The Original Shou Sugi Ban: 13 Unique Characteristics of Suyaki

The original Japanese shou sugi ban is what we call Suyaki®. The deeply burned and unbrushed exterior siding perfectly epitomizes the wabi-sabi aesthetic.

Suyaki is the most easily recognizable and widely known type of yakisugi “shou sugi ban” in the world. Its iconic black color and scale-like surface texture make it hard to miss. While beautiful and practical, there are a few things that everyone considering using it for their project should know before going too far. Let’s dive into the details of the original shou sugi ban!

The Original Shou Sugi Ban is Very Exotic

1.) Most people contact us interested in Suyaki. However, two out of three end up buying a brushed shou sugi ban material when they see all the options.

2.) The original shou sugi ban is so dramatic and unique that using brushed shou sugi ban instead ends up being a compromise choice on most projects.

Gendai® is most commonly used in place of Suyaki when the textured surface, maintenance guidelines or additional soot are not a match for the project. Gendai has a smoother brushed surface and can come in a variety of colors, including black.

3.) In Japan, shou sugi ban is exclusively made with sugi cypress. It holds a thick soot layer, is rot resistant and patinas into beautiful colors.

The Soot Layer

4.) The soot layer is a consumable surface. It will erode off over a 30 to 60 year period by design. Over time, the wood will show through little by little as the soot layer is scuffed or erodes off.

5.) The wood underneath the black soot layer starts off brown. It usually stays brown on south elevations due to UV exposure, but turns silver on north elevations due to more moisture.

Oil Finish and Re-Oiling

6.) Suyaki can be touched up or recoated with a black-pigmented oil periodically. The oil finish blends in bald patches or blotchiness and restores the burned wood to its black color.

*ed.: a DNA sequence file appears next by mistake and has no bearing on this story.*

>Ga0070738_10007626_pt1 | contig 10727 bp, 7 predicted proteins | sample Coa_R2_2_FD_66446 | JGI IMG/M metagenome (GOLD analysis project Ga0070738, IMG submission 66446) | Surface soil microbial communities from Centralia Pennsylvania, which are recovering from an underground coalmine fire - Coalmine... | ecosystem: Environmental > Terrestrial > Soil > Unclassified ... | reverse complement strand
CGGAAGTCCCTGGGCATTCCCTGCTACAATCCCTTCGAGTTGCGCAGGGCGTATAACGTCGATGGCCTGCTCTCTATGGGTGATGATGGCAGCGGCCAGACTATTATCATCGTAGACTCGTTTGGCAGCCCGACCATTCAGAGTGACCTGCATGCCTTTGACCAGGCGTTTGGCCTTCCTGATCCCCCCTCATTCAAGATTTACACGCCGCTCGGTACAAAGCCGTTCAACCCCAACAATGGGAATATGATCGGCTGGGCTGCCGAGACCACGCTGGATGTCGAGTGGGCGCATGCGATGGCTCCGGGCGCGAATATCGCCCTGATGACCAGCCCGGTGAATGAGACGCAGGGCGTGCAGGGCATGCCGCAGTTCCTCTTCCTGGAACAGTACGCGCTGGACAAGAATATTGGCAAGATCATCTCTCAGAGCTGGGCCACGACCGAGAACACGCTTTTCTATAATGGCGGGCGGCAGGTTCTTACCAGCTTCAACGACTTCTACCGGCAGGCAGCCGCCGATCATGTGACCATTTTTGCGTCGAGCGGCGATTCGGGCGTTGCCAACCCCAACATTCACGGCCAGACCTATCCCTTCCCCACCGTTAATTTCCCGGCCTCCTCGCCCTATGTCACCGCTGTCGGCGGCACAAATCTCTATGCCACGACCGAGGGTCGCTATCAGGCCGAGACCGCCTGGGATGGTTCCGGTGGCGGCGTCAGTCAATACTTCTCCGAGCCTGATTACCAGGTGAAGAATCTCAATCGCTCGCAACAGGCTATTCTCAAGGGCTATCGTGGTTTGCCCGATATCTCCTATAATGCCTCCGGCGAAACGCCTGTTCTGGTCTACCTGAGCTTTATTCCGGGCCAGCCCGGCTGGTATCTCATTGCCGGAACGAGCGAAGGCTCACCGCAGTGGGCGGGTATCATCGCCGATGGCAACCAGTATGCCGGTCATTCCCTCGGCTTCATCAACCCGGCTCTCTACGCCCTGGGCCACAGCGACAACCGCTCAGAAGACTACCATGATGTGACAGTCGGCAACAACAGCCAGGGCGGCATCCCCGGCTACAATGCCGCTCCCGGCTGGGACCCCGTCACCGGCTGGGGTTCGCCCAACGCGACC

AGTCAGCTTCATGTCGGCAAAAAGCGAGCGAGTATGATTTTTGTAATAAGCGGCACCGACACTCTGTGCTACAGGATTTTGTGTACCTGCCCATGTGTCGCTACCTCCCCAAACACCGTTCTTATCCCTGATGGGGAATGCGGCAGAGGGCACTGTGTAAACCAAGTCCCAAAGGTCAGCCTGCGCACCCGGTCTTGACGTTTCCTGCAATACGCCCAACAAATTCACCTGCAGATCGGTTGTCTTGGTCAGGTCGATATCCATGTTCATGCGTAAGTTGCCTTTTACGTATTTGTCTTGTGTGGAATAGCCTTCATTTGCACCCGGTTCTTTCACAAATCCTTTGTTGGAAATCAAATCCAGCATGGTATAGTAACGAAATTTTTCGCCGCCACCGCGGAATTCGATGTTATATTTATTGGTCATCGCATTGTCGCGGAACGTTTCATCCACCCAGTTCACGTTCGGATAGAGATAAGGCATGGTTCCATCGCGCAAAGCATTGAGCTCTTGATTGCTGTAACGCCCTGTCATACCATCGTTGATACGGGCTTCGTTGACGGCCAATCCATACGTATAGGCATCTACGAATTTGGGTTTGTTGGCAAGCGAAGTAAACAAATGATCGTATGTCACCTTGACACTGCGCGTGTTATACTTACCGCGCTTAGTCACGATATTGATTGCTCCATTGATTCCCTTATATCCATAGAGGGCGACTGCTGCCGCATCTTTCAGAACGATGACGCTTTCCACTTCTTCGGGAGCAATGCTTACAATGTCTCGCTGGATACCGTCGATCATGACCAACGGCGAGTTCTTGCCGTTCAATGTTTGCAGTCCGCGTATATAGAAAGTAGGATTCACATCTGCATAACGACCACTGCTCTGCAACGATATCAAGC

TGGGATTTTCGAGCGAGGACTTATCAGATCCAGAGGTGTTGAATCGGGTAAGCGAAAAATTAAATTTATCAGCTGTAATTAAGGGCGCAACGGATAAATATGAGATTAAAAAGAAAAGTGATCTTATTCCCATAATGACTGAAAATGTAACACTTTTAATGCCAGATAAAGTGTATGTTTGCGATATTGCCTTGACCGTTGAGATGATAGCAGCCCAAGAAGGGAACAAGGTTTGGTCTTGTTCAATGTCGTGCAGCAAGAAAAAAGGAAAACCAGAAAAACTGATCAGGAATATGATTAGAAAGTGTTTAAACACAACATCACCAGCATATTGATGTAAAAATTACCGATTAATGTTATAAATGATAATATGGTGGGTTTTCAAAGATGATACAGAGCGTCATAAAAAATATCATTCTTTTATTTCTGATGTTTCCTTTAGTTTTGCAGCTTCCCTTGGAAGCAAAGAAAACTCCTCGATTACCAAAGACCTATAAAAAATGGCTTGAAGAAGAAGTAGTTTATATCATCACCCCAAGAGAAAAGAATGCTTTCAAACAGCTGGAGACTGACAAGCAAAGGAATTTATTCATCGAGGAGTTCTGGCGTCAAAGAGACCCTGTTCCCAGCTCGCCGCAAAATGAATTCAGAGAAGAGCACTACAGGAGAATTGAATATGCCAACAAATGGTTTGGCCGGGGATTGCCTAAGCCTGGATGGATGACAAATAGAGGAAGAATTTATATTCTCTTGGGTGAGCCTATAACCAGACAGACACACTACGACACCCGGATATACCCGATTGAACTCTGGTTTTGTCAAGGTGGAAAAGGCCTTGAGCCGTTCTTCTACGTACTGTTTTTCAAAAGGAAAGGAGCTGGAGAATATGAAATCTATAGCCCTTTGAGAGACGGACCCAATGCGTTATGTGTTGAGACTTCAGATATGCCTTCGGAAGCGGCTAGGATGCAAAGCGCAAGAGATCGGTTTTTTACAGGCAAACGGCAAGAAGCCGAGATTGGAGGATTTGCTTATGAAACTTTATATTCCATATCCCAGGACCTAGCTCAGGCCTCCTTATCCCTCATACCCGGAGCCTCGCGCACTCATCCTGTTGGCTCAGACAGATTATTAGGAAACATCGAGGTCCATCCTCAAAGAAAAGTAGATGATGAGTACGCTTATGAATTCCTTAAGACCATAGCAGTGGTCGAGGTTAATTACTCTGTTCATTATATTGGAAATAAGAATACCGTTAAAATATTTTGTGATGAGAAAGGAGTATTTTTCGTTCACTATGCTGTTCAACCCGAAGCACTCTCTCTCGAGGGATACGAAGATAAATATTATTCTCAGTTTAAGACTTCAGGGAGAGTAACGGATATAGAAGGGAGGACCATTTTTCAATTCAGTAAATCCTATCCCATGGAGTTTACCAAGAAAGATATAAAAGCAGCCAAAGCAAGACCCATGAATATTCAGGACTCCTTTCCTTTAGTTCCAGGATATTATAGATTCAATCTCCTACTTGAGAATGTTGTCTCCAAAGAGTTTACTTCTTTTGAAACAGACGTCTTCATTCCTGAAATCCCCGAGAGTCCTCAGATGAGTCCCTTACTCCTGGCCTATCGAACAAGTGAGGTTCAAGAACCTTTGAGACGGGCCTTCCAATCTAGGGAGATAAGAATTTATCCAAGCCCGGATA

7.) Oil touchup is very rarely done with the original shou sugi ban in Japan. The desirable wabi-sabi patina aesthetic is earned through timeless design and patience.

Installation and Keeping it Clean

8.) During installation, the delicate surface of shou sugi ban is often dinged up. However, this can easily be touched up with black oil at the end of the job.

9.) It is best to wash down shou sugi ban with water 1-2 times per year. This will freshen up the appearance since a black surface highlights contrasting dirt, pollen, spider webs and bird droppings.

10.) Suyaki will show claw mark traffic patterns where squirrels or cats climb the same route year after year. Make sure to keep an eye out and touch-up oil handy!

Trivia and Science

11.) The original shou sugi ban is most commonly used along the coast in Japan. This is because it has fantastic abrasion, UV, and moisture resistance.

The town of Ine on the northern coast of Kyoto Prefecture, Japan is famous for its boat houses, or funaya that are clad in shou sugi ban.

12.) After heat treatment the original shou sugi ban has a much higher temperature of ignition than un-charred wood. The soot layer slows down flame spread to about half the speed.

13.) Japanese people instinctively know that shou sugi ban is covered in soot and develops a rustic patina. Westerners often have a hard time comprehending that the material is sooty and expected to change in appearance.

Check out our YouTube channel for more shou sugi ban tips & tricks!

And a bonus…

14.) The average shou sugi ban installation carpenter in Japan is 64 years old and started working at age 16 directly out of middle school!

We field many questions about the original shou sugi ban every day. We love this product and stand by its beauty, but it is important to clarify what this material is and whether or not it’s a match for your project. Please contact our team about using Suyaki and we will happily work with you to determine if it’s the right fit. Contact us at [email protected] or call our office at (503) 512-6780. We look forward to working with you!

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